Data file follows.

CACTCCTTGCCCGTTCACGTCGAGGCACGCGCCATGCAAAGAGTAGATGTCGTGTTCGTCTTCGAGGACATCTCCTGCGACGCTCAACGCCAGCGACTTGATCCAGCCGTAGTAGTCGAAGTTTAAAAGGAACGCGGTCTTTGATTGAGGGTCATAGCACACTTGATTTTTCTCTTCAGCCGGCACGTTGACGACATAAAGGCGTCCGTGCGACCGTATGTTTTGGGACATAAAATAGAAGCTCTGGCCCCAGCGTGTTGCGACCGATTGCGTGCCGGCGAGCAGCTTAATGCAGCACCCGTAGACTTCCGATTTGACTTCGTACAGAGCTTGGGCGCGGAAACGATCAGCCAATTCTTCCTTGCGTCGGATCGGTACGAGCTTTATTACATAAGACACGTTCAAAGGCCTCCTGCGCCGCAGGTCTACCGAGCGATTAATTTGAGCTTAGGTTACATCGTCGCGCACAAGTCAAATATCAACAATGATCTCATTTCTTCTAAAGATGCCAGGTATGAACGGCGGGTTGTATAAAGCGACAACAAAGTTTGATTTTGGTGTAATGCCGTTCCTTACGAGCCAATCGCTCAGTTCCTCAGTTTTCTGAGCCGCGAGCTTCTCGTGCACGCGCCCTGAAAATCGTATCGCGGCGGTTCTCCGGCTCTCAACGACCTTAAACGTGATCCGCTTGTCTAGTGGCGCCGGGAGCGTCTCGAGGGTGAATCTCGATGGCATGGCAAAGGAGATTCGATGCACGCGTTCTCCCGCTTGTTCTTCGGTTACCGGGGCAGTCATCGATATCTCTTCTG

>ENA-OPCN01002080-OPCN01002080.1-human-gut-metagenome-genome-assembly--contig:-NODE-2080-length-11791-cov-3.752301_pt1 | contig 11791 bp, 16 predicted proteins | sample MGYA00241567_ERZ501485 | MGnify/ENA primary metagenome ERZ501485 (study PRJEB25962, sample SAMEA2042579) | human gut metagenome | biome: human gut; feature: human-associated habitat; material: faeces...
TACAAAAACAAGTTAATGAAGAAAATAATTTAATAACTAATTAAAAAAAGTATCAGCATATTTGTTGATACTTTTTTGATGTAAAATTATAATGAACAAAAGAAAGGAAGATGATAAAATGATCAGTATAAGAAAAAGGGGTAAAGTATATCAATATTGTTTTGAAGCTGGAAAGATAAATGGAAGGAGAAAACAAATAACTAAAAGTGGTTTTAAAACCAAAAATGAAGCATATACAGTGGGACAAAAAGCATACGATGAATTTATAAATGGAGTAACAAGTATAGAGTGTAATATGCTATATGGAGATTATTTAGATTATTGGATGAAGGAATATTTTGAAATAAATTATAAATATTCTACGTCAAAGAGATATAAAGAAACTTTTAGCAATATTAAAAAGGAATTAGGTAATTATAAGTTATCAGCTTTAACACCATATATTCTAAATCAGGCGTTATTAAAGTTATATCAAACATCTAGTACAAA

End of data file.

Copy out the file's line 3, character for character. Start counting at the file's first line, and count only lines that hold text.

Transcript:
TACAAAAACAAGTTAATGAAGAAAATAATTTAATAACTAATTAAAAAAAGTATCAGCATATTTGTTGATACTTTTTTGATGTAAAATTATAATGAACAAAAGAAAGGAAGATGATAAAATGATCAGTATAAGAAAAAGGGGTAAAGTATATCAATATTGTTTTGAAGCTGGAAAGATAAATGGAAGGAGAAAACAAATAACTAAAAGTGGTTTTAAAACCAAAAATGAAGCATATACAGTGGGACAAAAAGCATACGATGAATTTATAAATGGAGTAACAAGTATAGAGTGTAATATGCTATATGGAGATTATTTAGATTATTGGATGAAGGAATATTTTGAAATAAATTATAAATATTCTACGTCAAAGAGATATAAAGAAACTTTTAGCAATATTAAAAAGGAATTAGGTAATTATAAGTTATCAGCTTTAACACCATATATTCTAAATCAGGCGTTATTAAAGTTATATCAAACATCTAGTACAAA